the Michigan State Housing Development Authority as it looks at launching longterm
housing and studying the efforts of nonprofit housing developers
like Southwest Housing Solutions.
Serving as the developer of long-term housing can be a good source of income, said
John Van Camp, president and CEO of Detroit-based Southwest Solutions, the
parent of Southwest Housing Solutions. In tax-credit projects, there’s an allocation
for a developer fee: 15 percent or $1 million, whichever is lower.
But it can take years to line up financing for projects, and it takes a certain skill set
that wasn’t natural to Southwest initially, Van Camp said. It took Southwest a couple
of years to line up the 14 levels of financing it took to aggregate $23.9 million to fund
its Piquette Square veterans housing and supportive services project in Detroit, he
Van Camp said he’s encouraging the Chaldean Community Foundation to take a
long-term view on the housing development and hire a development consultant to
line up financing. Then the group could access its ability to handle financing for a
housing development on its own..
As the nonprofit arm of the Chaldean chamber, the foundation has leaders who are
used to running businesses and startups, and looking at spreadsheets and business
plans, Van Camp said. That will help, he said.
While it develops a strategy to move into long-term housing development, the
Chaldean foundation is looking for a larger location in Sterling Heights to replace its
2,500-square-foot offices, which connect with the bulk of the people it serves on a
walk-in basis. The new site will house its growing staff, which has expanded from 11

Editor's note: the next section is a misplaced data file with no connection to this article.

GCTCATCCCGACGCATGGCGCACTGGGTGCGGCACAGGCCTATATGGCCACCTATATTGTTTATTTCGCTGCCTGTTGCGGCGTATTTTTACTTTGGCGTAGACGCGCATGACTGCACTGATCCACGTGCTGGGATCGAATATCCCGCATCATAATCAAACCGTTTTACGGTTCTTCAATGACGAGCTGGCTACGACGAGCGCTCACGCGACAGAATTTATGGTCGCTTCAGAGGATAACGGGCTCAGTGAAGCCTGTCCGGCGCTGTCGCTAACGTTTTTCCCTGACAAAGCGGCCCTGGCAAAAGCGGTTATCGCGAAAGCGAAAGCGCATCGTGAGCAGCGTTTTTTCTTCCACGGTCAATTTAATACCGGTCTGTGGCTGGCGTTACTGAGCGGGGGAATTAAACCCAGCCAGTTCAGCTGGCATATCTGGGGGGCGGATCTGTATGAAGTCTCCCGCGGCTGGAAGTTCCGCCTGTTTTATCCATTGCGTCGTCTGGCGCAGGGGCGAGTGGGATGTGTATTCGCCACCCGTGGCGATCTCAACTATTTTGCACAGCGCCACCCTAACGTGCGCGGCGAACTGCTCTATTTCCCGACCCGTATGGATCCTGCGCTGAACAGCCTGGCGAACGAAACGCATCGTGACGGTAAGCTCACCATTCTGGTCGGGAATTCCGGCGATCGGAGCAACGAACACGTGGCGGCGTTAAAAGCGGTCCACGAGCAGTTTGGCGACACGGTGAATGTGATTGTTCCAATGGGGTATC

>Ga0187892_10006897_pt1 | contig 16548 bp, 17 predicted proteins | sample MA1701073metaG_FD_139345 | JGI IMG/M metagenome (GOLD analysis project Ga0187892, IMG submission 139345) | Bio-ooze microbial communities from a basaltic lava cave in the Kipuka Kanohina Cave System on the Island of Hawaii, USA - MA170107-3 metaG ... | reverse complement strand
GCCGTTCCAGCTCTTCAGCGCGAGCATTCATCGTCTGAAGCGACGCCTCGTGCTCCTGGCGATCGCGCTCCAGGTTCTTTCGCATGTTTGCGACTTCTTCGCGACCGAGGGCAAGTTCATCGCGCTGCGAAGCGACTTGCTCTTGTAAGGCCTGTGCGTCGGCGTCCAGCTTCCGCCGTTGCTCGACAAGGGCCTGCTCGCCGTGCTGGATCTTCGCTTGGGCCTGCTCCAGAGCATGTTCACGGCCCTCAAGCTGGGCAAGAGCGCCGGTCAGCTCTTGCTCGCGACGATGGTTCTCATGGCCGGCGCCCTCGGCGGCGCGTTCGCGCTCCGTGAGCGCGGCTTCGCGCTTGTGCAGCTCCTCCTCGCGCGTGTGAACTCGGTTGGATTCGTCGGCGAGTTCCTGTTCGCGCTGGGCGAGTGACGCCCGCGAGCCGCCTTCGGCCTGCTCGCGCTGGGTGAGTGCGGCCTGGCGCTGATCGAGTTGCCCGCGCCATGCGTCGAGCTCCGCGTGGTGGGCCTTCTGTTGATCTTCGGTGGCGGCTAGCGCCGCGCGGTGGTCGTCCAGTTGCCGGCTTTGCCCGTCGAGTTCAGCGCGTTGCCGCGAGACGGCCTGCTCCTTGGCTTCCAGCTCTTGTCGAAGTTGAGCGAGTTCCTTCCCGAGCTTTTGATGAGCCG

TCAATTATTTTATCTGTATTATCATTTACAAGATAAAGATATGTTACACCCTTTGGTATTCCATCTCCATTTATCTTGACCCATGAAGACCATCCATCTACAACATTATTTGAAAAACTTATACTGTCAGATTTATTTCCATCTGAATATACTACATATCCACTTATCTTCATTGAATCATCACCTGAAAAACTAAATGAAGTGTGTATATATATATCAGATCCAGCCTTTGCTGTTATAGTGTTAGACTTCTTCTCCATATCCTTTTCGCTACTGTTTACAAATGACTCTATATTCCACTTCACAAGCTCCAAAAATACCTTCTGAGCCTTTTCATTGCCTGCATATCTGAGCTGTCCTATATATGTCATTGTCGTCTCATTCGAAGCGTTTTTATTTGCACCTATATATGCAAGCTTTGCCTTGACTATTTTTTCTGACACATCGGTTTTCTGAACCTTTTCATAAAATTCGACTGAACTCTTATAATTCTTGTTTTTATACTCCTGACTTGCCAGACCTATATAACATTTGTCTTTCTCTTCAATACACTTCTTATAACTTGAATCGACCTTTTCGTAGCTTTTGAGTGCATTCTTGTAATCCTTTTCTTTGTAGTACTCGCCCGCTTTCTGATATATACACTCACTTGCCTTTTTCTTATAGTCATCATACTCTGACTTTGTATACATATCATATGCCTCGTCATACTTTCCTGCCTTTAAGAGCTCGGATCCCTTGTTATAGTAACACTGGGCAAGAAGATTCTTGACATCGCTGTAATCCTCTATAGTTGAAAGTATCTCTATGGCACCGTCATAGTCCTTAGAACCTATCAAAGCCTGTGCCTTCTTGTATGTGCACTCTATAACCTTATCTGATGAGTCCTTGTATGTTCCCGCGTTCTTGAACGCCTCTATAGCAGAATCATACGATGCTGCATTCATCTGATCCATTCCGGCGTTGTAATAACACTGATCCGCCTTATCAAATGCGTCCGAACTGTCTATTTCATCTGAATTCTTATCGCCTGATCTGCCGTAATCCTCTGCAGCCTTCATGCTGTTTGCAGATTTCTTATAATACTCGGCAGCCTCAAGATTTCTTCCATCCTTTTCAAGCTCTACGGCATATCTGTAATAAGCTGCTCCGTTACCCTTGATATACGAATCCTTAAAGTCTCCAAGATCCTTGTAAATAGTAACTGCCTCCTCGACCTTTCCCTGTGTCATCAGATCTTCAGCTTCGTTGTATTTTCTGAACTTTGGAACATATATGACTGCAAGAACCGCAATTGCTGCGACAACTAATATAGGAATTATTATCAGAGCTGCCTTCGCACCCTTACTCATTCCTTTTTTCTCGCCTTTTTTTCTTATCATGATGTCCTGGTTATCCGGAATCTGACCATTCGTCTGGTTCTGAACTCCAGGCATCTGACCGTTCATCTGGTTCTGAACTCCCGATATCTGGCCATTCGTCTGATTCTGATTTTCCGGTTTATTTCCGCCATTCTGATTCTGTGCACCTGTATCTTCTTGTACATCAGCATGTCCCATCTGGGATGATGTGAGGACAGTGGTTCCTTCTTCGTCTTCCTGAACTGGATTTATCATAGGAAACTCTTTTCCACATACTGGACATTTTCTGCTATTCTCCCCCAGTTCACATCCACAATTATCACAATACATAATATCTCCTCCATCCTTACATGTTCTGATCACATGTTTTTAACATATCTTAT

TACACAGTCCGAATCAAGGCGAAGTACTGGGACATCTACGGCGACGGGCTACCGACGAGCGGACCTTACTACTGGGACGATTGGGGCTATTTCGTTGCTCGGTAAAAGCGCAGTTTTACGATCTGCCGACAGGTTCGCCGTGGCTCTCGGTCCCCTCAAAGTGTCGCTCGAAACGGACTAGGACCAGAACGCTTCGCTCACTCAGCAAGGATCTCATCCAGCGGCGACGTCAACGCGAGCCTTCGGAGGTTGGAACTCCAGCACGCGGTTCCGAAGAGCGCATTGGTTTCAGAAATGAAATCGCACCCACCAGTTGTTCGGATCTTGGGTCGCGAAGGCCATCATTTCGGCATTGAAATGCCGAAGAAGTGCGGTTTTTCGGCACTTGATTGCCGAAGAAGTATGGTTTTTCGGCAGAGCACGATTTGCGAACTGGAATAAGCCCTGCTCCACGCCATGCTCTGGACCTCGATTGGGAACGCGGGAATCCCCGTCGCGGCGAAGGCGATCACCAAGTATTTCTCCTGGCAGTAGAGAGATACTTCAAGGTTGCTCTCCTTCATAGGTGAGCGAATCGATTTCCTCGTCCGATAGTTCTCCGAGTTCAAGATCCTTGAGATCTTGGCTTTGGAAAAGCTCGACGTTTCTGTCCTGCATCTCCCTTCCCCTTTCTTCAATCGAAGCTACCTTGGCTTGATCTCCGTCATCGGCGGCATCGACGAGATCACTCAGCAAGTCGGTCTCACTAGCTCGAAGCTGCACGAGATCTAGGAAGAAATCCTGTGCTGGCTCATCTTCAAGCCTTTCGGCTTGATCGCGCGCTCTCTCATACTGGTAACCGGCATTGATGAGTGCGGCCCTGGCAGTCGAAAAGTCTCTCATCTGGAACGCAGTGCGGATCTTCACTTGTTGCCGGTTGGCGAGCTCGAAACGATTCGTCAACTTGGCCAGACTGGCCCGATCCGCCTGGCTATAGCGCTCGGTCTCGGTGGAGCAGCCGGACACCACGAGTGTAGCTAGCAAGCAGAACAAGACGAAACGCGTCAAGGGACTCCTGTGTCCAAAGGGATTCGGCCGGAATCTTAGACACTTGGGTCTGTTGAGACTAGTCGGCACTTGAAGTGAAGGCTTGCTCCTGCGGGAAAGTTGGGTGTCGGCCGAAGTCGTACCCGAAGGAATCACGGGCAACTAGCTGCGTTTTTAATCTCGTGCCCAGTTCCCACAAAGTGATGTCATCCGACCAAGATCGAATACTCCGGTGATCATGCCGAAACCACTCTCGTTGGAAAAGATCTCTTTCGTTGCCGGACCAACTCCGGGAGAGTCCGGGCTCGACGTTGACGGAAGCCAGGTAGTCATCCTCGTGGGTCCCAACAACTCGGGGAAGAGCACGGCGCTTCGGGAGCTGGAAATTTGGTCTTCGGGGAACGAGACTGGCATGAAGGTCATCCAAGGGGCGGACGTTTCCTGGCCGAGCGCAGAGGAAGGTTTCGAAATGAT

a year ago to 20, and soon will add three more as the foundation fills positions for
two case managers and a transportation coordinator.
Ideally, the new east side location will also be large enough to host the 800 to 1,000
Chaldean refugees who come for quarterly town hall meetings hosted by the
In addition, the foundation has started programs to help community members with
other basic needs.
Following its 2008 launch of Project Bismutha, which provides free or reduced
primary health care and discounted medication for the uninsured in its community,
the foundation launched the Chaldean Loan Fund in October.The fund provides
low-interest loans of about $5,000 toward the purchase of a used vehicle. Both programs
were modeled after similar programs in the Jewish community.
By the end of March, the foundation also plans to launch a microenterprise loan fund
to help Chaldean entrepreneurs. Members of the Chaldean Community put up
$50,000 for the fund, and the Chaldean American bishop, Ibrahim Ibrahim of the
Southfield-based Eparchy of St. Thomas the Apostle, the diocese for Chaldean
Catholics living in the eastern half of the U.S., matched it, Manna said.
It will grow further based on fundraising. Since Chaldeans are highly enterpreneurial,
efforts are focused on helping people find their niche.
Two-thirds of local Chaldean households own at least one business, and 39 percent
own two or more, Manna said. Those businesses include supermarkets, cellphone
stores and franchised food establishments.
“One of the challenges we see with these refugees is … some of these women work,
but at the same time they can’t find day care,” Manna said. “So we’re working with
some of these women to start a day care.”
Chaldeans, who were Iraq’s indigenous population, are Eastern Rite Catholic.
Over the past 30 years as it has fled Iraq, the Chaldean population of the U.S. has
grown from roughly 20,000 to about 220,000, with about 150,000 of those living in
the territory of the Southfield-based diocese, according to a recent report in The
About 8,000 to 10,000 Chaldean refugees have come to metro Detroit since 2005,